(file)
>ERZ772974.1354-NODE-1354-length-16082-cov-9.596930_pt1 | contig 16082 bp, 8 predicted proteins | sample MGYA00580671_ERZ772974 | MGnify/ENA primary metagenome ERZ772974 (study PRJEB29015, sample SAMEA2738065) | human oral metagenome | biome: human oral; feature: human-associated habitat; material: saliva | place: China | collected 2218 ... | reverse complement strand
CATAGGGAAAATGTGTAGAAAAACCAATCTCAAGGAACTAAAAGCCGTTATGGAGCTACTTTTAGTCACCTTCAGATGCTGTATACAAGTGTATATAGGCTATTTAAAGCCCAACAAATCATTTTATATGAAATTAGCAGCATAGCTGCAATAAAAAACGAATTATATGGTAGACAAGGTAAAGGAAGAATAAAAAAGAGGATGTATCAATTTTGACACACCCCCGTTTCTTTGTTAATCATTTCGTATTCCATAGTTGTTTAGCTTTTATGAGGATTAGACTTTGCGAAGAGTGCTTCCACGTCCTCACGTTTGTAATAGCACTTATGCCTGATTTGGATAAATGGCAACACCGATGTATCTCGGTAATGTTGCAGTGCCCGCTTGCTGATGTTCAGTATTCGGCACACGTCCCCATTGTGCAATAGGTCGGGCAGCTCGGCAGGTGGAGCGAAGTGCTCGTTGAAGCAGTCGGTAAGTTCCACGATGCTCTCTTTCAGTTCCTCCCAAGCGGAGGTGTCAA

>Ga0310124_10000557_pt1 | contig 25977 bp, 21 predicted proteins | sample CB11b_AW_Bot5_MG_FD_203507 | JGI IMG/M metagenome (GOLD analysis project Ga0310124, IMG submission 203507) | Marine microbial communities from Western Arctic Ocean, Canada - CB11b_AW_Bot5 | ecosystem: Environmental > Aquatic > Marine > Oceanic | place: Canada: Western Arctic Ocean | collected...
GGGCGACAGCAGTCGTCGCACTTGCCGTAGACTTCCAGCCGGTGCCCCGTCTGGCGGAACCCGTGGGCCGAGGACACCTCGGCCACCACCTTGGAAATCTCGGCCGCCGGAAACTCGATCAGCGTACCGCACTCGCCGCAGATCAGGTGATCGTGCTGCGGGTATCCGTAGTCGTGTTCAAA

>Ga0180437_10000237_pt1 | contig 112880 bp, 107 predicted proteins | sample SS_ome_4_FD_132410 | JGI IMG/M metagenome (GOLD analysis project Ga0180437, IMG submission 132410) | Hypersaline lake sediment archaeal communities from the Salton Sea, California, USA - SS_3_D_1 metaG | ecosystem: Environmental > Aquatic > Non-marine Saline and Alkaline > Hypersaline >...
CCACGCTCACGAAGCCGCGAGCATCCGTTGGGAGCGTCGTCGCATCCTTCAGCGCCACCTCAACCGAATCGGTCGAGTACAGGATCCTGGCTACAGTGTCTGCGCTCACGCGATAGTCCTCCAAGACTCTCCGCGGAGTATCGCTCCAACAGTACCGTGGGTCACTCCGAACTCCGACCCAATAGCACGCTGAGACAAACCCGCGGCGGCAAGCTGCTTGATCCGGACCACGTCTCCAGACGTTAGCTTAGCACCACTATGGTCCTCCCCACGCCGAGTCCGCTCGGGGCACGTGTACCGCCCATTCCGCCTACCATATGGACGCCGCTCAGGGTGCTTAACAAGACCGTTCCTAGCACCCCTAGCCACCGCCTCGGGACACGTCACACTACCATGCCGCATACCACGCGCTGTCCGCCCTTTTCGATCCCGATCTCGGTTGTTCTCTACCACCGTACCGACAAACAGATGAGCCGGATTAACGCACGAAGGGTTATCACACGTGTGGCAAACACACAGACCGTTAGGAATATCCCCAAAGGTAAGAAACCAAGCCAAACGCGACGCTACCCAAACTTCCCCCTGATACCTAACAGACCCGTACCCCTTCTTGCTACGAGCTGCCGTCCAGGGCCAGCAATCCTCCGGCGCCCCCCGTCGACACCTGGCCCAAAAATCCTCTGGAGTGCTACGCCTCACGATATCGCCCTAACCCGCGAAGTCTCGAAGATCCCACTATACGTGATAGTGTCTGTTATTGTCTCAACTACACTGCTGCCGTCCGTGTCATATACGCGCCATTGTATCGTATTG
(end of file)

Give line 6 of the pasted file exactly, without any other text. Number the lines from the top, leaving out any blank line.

CCACGCTCACGAAGCCGCGAGCATCCGTTGGGAGCGTCGTCGCATCCTTCAGCGCCACCTCAACCGAATCGGTCGAGTACAGGATCCTGGCTACAGTGTCTGCGCTCACGCGATAGTCCTCCAAGACTCTCCGCGGAGTATCGCTCCAACAGTACCGTGGGTCACTCCGAACTCCGACCCAATAGCACGCTGAGACAAACCCGCGGCGGCAAGCTGCTTGATCCGGACCACGTCTCCAGACGTTAGCTTAGCACCACTATGGTCCTCCCCACGCCGAGTCCGCTCGGGGCACGTGTACCGCCCATTCCGCCTACCATATGGACGCCGCTCAGGGTGCTTAACAAGACCGTTCCTAGCACCCCTAGCCACCGCCTCGGGACACGTCACACTACCATGCCGCATACCACGCGCTGTCCGCCCTTTTCGATCCCGATCTCGGTTGTTCTCTACCACCGTACCGACAAACAGATGAGCCGGATTAACGCACGAAGGGTTATCACACGTGTGGCAAACACACAGACCGTTAGGAATATCCCCAAAGGTAAGAAACCAAGCCAAACGCGACGCTACCCAAACTTCCCCCTGATACCTAACAGACCCGTACCCCTTCTTGCTACGAGCTGCCGTCCAGGGCCAGCAATCCTCCGGCGCCCCCCGTCGACACCTGGCCCAAAAATCCTCTGGAGTGCTACGCCTCACGATATCGCCCTAACCCGCGAAGTCTCGAAGATCCCACTATACGTGATAGTGTCTGTTATTGTCTCAACTACACTGCTGCCGTCCGTGTCATATACGCGCCATTGTATCGTATTG